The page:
LCD Monitors

Introduction

Now and again someone comes along saying that the fall in the price of LCD monitors is fleeting, that current prices (at least in comparison with those of one or two years ago) are due to low demand, etc. etc. But, despite the voices of these prophets prices continue falling.

In the US it is possible to find several models of 15 “under 300 dollars, a price so attractive that even the models of 17” and 19 “are already starting to get popular. Even here there are already a few palatable options.

15 “models of Waytec cost around R $1350, while those for Samsung and Philips are the months stationed in R $1800. The LG’s are a bit more expensive: just over R $2000, but it is possible to find some models for R $1200 or even less in the grey market.

These prices don’t seem so high considering that the area of a 15 “LCD (15” overall at entertainmentdns.com, no loss), is next to a 17 “CRT monitor, where it has a total area of 16” or 16.1 “on most models, outside the margin that we tend to leave to avoid the edges, where the tube is more curved. As of 17 “CRTs cost between R $600 and R $900, we’re talking about a price reduction of 50% only by opting for a traditional model, in contrast with the fortunes that early LCDs were around here.

Fortunately, everything indicates that prices will continue falling, perhaps to the point in less than 5 years the prices of LCDs and CRTs if treats.

Of course I’m not seeing this in the position of the stars or in the crystal ball. There are more than enough reasons to be able to say this with such certainty:

Active current tint monitors are produced very similarly to the processors. The main difference is that glass plates are used instead of silicon wafers. We have at the beginning a process of polishing, which creates the grooves, where deposits the liquid crystal layer. Then comes the hard part, which is produce from the glass, a transistor for each cell. As we have three cells for each pixel (green, red and blue), a 15 “monitor with 1024 x 768 resolution has almost 2,400,000 of transistors.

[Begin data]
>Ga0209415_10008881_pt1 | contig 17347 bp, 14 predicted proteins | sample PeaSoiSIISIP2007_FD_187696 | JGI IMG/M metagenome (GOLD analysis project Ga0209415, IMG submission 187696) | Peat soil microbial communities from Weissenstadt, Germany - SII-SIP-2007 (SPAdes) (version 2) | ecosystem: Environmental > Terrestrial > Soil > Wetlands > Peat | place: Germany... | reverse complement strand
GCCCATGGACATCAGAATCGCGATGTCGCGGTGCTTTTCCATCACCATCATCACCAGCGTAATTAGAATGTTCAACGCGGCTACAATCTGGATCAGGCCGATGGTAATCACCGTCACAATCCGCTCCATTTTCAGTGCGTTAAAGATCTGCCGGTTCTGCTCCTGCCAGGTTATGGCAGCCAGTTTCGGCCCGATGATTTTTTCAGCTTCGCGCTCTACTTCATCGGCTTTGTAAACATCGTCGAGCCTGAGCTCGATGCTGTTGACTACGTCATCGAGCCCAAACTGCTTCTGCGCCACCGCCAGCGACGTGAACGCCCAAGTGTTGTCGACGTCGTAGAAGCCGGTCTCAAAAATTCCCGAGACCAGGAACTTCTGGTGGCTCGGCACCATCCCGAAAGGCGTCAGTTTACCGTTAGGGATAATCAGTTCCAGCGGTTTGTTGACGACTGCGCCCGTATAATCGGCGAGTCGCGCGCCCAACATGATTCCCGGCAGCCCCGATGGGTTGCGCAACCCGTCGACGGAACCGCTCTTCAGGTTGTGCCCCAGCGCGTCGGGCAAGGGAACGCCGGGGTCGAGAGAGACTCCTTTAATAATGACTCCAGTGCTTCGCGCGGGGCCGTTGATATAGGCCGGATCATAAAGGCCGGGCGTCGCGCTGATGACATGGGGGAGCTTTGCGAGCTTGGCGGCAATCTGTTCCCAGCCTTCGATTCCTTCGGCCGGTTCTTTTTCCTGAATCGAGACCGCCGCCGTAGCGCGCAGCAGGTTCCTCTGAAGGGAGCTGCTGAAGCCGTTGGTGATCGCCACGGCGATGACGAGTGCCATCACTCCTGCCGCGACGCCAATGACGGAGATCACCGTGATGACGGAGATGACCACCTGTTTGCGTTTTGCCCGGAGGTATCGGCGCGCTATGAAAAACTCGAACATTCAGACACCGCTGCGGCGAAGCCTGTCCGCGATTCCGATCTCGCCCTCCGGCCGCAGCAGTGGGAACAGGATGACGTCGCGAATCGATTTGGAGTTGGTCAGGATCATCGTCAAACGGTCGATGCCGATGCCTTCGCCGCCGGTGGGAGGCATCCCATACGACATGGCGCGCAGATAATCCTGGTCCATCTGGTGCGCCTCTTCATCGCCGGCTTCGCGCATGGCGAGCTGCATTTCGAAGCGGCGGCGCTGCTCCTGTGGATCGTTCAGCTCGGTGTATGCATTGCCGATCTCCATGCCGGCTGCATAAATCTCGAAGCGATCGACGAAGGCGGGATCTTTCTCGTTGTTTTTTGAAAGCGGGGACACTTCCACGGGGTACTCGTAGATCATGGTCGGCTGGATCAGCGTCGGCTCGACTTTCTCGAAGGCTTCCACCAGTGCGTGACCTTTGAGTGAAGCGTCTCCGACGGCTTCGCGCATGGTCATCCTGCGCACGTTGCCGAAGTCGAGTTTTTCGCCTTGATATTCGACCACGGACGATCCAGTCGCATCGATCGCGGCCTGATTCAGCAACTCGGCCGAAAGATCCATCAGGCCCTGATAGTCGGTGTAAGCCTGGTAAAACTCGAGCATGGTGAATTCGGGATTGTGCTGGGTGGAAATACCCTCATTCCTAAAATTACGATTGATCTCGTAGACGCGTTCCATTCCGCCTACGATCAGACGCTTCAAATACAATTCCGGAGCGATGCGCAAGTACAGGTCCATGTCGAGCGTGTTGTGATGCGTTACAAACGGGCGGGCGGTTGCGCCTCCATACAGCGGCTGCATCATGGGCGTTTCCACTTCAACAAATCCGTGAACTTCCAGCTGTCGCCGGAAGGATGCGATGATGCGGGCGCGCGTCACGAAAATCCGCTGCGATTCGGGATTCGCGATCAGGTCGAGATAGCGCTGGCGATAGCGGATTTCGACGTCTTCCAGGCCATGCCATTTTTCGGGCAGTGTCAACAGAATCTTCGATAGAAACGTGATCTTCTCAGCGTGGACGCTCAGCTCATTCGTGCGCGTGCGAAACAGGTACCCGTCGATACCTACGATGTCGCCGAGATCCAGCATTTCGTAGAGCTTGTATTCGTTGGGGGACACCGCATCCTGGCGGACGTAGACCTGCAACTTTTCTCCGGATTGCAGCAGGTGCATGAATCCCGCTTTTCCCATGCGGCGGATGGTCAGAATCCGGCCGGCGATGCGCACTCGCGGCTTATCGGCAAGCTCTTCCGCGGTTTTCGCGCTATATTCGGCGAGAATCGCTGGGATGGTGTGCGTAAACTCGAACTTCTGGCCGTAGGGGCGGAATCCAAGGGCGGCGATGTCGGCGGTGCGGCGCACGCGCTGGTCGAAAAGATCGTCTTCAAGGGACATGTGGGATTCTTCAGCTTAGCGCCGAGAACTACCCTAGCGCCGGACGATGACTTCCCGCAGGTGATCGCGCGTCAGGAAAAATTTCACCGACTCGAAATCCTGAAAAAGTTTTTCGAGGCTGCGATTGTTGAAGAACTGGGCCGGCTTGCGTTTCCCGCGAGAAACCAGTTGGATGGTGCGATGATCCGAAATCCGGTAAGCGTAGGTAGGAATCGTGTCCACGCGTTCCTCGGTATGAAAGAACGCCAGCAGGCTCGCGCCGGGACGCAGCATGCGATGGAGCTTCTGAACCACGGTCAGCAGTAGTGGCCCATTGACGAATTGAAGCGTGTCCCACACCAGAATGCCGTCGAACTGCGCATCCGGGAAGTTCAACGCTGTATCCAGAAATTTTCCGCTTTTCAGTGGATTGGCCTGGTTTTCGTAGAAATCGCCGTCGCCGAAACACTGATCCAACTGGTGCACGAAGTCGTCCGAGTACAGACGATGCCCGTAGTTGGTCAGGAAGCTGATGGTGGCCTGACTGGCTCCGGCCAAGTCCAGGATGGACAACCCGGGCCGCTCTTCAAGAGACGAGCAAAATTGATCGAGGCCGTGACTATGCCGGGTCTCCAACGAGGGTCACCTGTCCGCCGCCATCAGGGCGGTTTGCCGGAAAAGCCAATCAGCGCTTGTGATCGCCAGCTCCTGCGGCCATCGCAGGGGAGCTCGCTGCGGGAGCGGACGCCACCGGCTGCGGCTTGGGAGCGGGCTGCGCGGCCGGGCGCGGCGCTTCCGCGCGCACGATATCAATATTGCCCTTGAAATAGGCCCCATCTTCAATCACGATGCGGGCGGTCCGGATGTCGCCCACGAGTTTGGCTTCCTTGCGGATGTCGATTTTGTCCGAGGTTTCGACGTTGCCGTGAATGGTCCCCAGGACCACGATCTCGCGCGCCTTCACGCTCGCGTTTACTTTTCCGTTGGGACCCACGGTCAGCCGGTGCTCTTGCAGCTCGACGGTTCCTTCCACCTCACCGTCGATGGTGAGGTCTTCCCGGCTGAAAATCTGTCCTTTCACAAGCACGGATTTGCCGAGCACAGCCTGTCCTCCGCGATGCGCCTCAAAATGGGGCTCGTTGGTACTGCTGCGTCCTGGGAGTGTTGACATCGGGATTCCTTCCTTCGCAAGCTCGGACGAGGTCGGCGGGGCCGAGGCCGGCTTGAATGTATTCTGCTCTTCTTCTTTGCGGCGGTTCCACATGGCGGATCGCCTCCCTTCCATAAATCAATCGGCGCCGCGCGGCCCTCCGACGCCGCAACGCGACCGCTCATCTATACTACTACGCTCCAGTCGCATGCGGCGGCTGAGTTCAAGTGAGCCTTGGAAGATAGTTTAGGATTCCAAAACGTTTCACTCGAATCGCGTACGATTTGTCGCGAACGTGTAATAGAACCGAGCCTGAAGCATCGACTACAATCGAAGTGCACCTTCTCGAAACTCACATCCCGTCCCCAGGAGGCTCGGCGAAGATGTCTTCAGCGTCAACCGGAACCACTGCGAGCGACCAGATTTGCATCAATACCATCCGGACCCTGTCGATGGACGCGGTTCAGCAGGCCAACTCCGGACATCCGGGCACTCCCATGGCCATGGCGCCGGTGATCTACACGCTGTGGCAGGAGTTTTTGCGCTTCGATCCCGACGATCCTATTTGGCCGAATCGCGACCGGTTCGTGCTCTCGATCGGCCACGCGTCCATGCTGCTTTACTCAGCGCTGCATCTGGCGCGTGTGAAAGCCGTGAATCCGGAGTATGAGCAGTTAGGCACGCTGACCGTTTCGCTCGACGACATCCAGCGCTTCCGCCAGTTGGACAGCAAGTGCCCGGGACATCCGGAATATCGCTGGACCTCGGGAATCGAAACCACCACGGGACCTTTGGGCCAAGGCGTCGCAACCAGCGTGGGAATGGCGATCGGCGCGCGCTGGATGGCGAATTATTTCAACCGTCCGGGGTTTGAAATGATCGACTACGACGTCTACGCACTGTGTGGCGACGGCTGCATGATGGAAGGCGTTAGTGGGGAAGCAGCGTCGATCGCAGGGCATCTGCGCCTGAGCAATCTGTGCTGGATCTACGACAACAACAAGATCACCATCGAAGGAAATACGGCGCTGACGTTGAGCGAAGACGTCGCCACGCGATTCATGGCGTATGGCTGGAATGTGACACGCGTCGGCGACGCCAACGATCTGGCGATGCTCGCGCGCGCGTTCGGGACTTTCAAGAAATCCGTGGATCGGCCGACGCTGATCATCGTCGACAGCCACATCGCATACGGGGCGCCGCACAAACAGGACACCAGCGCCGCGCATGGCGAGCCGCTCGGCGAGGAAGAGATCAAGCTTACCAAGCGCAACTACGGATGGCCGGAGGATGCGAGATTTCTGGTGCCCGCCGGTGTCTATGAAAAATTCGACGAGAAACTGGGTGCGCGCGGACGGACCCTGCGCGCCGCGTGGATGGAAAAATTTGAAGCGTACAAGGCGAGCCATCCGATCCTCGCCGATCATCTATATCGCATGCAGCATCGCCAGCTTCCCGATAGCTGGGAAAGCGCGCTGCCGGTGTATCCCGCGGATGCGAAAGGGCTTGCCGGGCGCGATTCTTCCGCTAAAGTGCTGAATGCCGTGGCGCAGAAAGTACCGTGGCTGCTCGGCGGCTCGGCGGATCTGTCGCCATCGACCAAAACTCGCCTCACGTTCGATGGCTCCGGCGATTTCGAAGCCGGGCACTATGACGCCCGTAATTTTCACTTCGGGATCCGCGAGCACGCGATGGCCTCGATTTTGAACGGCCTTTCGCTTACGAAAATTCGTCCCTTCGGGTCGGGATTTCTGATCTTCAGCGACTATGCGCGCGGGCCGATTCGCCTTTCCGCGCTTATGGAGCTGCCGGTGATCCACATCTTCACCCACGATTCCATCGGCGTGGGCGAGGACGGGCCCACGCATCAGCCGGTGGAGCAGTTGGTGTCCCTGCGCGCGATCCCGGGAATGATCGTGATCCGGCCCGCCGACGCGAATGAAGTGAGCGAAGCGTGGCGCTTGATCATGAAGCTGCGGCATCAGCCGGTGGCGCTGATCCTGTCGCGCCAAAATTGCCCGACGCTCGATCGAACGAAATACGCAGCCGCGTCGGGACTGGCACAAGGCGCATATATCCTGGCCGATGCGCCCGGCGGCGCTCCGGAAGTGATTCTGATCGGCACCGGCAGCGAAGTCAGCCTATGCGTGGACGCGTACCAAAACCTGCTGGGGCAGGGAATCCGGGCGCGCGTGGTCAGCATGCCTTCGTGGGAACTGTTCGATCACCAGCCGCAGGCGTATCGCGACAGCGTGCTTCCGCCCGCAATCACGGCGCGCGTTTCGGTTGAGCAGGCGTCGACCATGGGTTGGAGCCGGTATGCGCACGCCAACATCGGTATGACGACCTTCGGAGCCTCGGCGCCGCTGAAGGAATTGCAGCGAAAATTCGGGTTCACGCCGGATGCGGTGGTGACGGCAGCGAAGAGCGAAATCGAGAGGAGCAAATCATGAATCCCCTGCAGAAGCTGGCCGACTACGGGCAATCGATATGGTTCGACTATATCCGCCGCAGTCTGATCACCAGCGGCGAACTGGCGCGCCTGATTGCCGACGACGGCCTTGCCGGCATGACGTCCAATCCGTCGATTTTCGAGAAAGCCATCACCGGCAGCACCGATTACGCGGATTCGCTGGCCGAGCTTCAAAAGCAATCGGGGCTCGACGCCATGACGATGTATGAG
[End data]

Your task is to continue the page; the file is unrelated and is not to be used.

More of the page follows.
The great difficulty is that the glass is a material that is completely inappropriate to produce transistors. A waffer the Silicon surface is treated so that the atoms are extremely organized structure, almost perfect. The glass we have in clearing a completely irregular and disorganized structure, called amorphous silicon. In addition to using the same expensive optical lithography, used in Lcd manufacturers, processors need to deal with the high rate of defects caused by the low quality of the material and at the same time eat low productivity, since we’re talking about chips that measure approximately 22.5 x 30.5 cm, in contrast to the few square mm of a processor.

In the early 80, LCD monitors were produced in 20 or 30 cm square, where we had, at best, 4 7 inch screens per plate, size that was common in the notebooksda era. Over time the production techniques have evolved a lot. Nowadays the most common is the use of almost 1 square metre, enough to produce multiple monitors from 15 “or 17” in each batch.

The cost of production of monitors falls as the size of the plates. It’s a situation very similar to what we have in the market for processors, where even producing a much larger chip (Pentium 4 Northwood measures 146 square mm, while the Athlon Thoroughbred measures merely 80 mm) Intel can keep a production cost per chip from AMD, by using 30 cm wafers, while rival still uses wafers 20 centimeters. The cost of production per waffer is very similar, but the area over 30 cm wafers is much higher.

There is another area in which manufacturers are able to evolve. Through the refinement of manufacturing techniques are able to reduce the rate of defective transistors, which means fewer monitors fail quality control.

Each faulty transistor appears as a bad pixel in the finished product. These defects are common and not always perceived by the owners. To see if the LCD you are about to buy has some, simply use an image or screen saver any to do the screen stay white. The defective pixel are easily perceived, because they’re always deleted, or in some cases in a different colour from that of the rest of the screen, usually in a shade of red.